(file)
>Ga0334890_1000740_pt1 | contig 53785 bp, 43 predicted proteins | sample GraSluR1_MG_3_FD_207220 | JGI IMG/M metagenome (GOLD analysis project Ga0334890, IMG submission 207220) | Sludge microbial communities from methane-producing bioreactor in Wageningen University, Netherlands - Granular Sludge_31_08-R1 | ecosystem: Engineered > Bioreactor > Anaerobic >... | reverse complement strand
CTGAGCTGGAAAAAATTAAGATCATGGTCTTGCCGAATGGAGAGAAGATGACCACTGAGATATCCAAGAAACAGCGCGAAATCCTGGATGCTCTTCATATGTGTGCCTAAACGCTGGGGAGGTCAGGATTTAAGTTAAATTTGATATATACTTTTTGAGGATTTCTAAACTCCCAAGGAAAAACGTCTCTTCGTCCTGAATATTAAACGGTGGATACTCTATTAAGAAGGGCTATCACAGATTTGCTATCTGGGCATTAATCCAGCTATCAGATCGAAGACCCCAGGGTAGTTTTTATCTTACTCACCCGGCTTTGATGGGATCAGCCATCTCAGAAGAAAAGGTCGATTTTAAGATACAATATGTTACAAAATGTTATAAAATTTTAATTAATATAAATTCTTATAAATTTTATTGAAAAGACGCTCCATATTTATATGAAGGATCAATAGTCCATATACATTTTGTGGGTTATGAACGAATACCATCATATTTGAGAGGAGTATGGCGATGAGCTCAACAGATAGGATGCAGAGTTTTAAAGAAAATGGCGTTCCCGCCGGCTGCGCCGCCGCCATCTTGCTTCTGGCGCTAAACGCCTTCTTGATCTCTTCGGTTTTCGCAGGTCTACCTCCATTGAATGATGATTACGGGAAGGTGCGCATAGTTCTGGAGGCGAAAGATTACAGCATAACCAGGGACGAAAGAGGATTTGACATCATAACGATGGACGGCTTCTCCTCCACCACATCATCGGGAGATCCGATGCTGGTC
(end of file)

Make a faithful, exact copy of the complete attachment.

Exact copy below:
>Ga0334890_1000740_pt1 | contig 53785 bp, 43 predicted proteins | sample GraSluR1_MG_3_FD_207220 | JGI IMG/M metagenome (GOLD analysis project Ga0334890, IMG submission 207220) | Sludge microbial communities from methane-producing bioreactor in Wageningen University, Netherlands - Granular Sludge_31_08-R1 | ecosystem: Engineered > Bioreactor > Anaerobic >... | reverse complement strand
CTGAGCTGGAAAAAATTAAGATCATGGTCTTGCCGAATGGAGAGAAGATGACCACTGAGATATCCAAGAAACAGCGCGAAATCCTGGATGCTCTTCATATGTGTGCCTAAACGCTGGGGAGGTCAGGATTTAAGTTAAATTTGATATATACTTTTTGAGGATTTCTAAACTCCCAAGGAAAAACGTCTCTTCGTCCTGAATATTAAACGGTGGATACTCTATTAAGAAGGGCTATCACAGATTTGCTATCTGGGCATTAATCCAGCTATCAGATCGAAGACCCCAGGGTAGTTTTTATCTTACTCACCCGGCTTTGATGGGATCAGCCATCTCAGAAGAAAAGGTCGATTTTAAGATACAATATGTTACAAAATGTTATAAAATTTTAATTAATATAAATTCTTATAAATTTTATTGAAAAGACGCTCCATATTTATATGAAGGATCAATAGTCCATATACATTTTGTGGGTTATGAACGAATACCATCATATTTGAGAGGAGTATGGCGATGAGCTCAACAGATAGGATGCAGAGTTTTAAAGAAAATGGCGTTCCCGCCGGCTGCGCCGCCGCCATCTTGCTTCTGGCGCTAAACGCCTTCTTGATCTCTTCGGTTTTCGCAGGTCTACCTCCATTGAATGATGATTACGGGAAGGTGCGCATAGTTCTGGAGGCGAAAGATTACAGCATAACCAGGGACGAAAGAGGATTTGACATCATAACGATGGACGGCTTCTCCTCCACCACATCATCGGGAGATCCGATGCTGGTC